Latest Post

The olive trees of Palestine Shiji announces summer update for F&B technology, Infrasys Cloud POS and Digital Dine

In a major policy shift, New Zealand’s centre-right government has announced that it is abandoning a system for pricing greenhouse gas emissions from livestock farming, effectively putting the so-called “burp tax” on hold.

The government said a new bill would be introduced to parliament this month to exempt the agricultural sector from a proposed carbon pricing plan. “The government is committed to meeting our climate change commitments without closing kiwifruit farms,” ​​Agriculture Minister Todd McClay said. AFP“It makes no sense to move jobs and manufacturing overseas while less carbon-efficient countries produce the food the world needs.”

New Zealand’s economy is heavily dependent on agriculture, with around 10 million cattle and 25 million sheep grazing on the country’s pastures. Almost half of the country’s greenhouse gas emissions come from the agricultural sector, mainly from cattle burping and flatulence, as well as from the animals’ urine.

The previous centre-left Labour government under Jacinda Ardern had targeted the livestock industry to achieve net zero emissions by 2050. The plan announced for 2022 to tax emissions from the livestock industry, sparked widespread protests by farmers who feared that their livelihoods were at risk.

The new centre-right government, which took power late last year, announced it would exempt agriculture, animal processing and fertiliser companies from the emissions pricing system due to be introduced in 2025. Instead, the government wants to help farmers cut their emissions through technology without reducing their production or exports.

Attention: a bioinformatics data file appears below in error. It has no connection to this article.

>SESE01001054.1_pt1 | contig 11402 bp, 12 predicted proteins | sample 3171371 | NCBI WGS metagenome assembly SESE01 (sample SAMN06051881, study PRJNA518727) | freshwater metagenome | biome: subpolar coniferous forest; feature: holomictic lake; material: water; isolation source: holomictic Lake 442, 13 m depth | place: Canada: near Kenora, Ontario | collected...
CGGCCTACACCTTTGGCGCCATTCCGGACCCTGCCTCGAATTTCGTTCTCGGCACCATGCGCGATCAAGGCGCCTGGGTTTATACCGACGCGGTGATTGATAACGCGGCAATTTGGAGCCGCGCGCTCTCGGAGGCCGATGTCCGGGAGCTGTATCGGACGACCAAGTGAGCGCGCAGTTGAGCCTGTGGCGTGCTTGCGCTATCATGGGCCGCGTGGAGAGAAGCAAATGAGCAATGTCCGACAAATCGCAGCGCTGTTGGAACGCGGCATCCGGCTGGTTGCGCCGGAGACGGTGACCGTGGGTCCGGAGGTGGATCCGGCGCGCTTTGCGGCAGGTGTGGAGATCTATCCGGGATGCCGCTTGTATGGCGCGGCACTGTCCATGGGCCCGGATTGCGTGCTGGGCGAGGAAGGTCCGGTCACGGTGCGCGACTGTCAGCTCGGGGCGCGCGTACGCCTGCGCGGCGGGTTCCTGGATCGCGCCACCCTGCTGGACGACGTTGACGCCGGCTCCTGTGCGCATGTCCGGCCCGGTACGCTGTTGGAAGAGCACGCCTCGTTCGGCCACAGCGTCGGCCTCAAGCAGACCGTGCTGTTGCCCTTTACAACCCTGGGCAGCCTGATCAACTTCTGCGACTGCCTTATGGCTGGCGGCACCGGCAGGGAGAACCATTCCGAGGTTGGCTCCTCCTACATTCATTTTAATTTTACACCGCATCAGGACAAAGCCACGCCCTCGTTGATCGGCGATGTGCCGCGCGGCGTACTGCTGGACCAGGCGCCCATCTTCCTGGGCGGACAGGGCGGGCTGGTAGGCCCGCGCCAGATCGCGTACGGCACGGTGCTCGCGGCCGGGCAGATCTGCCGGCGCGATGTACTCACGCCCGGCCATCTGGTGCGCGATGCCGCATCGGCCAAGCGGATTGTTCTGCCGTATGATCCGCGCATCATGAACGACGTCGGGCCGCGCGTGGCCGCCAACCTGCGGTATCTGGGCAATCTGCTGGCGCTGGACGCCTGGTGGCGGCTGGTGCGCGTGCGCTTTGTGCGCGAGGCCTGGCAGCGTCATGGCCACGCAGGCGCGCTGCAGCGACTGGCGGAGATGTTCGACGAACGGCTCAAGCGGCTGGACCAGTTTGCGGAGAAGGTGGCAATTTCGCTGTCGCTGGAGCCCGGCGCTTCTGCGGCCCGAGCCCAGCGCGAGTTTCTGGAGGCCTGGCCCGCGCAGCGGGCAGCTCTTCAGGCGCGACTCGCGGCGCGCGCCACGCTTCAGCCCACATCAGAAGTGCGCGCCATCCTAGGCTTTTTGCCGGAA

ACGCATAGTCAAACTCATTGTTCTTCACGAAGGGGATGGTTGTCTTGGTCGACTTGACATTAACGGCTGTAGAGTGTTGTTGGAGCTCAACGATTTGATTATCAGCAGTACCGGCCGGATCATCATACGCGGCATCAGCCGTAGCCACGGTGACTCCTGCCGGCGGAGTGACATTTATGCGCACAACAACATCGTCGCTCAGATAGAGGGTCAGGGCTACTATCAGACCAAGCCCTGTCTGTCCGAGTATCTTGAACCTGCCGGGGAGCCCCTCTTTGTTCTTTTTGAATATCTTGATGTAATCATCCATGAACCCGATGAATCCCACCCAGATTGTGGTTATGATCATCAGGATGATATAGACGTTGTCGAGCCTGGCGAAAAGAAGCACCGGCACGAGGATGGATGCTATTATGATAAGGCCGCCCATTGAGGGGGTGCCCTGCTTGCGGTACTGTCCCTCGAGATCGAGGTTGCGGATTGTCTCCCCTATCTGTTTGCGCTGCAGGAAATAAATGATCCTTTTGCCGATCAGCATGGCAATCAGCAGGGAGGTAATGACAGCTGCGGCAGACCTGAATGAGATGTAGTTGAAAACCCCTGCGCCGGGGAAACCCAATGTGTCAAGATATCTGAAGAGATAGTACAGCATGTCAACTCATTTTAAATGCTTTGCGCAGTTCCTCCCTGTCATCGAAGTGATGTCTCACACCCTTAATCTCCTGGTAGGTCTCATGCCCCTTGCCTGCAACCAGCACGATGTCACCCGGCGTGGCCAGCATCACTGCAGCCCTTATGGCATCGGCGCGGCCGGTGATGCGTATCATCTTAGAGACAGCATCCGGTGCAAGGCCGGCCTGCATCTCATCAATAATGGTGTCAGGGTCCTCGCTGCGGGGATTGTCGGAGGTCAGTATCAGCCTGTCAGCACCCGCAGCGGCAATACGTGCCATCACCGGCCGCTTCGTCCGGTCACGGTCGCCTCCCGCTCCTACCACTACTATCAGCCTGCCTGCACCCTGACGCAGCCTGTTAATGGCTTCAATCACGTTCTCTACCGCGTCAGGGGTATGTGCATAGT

“A new ‘pastoral group’ will be set up to tackle biogenic methane emissions in this sector,” added the Agriculture Minister.

The decision is welcomed by farmers but criticized by environmental groups. AFP reported that Green Party co-leader Chloe Swarbrick accused the government of “putting half of our emissions, which come from agriculture, into the ‘too harsh’ category cited by industry”.

also read | Believe it or not, New Zealand announces plans to tax sheep and cow burps

Greenpeace went even further, claiming that the government was waging “all-out war on nature” and had “sent a clear signal that the most polluting industries, industrial dairying and oil and gas extraction, can treat our atmosphere like an open sewer.”

The abolition of the “burp tax” came at the same time as the government announced that it would lift a five-year ban on new oil and gas exploration. Thousands of people protested in New Zealand’s major cities against the withdrawal of environmental protection regulations.

(With contributions from AFP)

Leave a Reply

Your email address will not be published. Required fields are marked *